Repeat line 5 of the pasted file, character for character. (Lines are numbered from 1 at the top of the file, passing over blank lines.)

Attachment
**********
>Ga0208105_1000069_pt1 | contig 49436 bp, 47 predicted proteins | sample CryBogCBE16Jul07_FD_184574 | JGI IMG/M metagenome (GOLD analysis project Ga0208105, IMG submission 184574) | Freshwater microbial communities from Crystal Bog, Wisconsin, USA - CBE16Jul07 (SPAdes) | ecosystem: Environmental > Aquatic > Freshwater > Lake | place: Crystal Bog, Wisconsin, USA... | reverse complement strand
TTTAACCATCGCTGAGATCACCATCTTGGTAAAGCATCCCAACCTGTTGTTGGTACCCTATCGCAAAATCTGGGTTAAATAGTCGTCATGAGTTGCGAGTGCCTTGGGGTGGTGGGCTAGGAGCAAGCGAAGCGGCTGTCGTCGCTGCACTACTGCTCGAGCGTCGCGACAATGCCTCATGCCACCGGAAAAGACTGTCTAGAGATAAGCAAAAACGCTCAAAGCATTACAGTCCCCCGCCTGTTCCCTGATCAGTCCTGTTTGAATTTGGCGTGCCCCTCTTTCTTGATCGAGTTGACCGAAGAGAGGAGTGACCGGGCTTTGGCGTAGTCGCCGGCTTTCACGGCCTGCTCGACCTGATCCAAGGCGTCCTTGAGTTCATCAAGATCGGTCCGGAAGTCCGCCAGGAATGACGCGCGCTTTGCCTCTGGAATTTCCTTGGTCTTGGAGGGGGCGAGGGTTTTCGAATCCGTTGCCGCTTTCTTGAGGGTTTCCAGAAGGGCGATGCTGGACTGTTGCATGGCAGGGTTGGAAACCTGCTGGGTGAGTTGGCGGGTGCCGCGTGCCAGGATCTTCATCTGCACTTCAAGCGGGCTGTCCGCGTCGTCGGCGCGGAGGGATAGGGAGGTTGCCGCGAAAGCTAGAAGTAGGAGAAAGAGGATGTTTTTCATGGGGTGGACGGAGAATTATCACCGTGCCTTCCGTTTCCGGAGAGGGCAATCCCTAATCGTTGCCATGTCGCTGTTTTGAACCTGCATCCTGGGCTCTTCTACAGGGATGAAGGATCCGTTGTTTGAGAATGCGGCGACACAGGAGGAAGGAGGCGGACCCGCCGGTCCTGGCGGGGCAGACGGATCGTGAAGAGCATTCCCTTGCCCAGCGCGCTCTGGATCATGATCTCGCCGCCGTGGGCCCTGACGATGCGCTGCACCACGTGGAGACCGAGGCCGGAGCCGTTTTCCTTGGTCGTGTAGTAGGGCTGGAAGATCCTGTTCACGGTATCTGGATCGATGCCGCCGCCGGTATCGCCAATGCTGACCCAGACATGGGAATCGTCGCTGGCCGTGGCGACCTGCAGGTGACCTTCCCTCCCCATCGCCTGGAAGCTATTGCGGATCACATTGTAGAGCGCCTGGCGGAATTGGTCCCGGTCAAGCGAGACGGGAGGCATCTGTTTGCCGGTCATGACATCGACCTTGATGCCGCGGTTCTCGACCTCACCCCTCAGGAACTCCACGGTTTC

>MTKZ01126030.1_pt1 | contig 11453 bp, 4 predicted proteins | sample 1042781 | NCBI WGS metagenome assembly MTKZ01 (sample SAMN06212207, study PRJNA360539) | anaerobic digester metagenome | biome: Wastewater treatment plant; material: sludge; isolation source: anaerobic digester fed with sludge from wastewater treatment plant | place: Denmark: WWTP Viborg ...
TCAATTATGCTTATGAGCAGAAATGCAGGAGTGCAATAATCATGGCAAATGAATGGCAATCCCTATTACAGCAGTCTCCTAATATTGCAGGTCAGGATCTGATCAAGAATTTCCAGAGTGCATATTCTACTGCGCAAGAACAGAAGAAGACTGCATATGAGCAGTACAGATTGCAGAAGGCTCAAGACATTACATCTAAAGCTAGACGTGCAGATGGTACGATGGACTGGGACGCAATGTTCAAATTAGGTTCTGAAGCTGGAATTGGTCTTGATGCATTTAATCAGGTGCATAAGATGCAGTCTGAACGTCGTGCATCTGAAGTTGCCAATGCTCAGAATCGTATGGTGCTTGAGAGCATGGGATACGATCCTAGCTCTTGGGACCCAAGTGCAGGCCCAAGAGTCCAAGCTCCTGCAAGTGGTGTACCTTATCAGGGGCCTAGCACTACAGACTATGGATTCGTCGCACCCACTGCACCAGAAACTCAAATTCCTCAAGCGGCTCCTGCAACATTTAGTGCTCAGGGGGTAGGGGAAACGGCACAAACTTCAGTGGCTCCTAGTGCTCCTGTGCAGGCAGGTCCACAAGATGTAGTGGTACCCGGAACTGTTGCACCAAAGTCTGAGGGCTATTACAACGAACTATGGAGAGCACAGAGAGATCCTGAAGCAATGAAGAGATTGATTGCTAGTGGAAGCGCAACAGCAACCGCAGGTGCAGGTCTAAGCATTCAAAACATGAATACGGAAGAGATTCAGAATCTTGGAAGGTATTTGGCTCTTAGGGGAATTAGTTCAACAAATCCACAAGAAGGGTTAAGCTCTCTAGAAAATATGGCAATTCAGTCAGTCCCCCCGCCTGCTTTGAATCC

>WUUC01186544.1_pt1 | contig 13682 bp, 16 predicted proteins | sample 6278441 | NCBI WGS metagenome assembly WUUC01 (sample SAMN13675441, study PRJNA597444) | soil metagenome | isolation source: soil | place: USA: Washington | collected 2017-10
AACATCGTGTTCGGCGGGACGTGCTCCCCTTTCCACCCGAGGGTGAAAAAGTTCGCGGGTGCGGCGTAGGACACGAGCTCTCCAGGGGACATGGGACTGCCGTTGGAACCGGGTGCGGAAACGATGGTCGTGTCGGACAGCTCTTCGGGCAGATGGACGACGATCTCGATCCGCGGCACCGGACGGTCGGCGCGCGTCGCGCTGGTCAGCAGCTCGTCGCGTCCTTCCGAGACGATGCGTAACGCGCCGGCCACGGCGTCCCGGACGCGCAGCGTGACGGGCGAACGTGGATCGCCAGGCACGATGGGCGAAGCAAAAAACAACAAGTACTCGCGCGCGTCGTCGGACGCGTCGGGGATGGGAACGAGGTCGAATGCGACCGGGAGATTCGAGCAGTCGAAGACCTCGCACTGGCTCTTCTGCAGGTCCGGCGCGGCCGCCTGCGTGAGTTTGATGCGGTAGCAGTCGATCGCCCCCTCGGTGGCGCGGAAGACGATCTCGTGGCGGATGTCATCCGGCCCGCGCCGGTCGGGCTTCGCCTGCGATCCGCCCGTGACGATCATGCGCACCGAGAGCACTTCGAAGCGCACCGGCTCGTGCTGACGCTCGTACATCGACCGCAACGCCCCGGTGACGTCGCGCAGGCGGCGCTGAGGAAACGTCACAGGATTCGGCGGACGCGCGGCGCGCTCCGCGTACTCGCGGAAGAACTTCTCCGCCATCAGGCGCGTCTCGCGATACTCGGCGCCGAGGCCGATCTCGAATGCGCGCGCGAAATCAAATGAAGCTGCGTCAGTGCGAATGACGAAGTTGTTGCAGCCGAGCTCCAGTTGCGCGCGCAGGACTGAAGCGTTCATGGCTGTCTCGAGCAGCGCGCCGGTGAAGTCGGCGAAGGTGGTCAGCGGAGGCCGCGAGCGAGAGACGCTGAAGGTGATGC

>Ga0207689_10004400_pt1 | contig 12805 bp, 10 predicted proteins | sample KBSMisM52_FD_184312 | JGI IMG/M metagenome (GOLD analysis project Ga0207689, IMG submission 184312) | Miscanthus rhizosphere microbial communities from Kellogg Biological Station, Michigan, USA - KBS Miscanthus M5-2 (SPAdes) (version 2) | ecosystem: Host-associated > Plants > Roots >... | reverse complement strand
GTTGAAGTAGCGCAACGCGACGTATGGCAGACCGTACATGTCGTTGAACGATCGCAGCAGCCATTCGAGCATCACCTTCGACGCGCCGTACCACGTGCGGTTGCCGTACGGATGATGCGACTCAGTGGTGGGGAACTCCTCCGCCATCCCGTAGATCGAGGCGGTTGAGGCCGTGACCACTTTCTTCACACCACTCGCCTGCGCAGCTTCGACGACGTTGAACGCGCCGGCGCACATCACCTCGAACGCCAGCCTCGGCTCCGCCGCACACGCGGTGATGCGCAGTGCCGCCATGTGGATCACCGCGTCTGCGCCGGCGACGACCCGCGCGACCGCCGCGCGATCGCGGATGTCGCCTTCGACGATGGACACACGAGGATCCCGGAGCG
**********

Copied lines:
>WUUC01186544.1_pt1 | contig 13682 bp, 16 predicted proteins | sample 6278441 | NCBI WGS metagenome assembly WUUC01 (sample SAMN13675441, study PRJNA597444) | soil metagenome | isolation source: soil | place: USA: Washington | collected 2017-10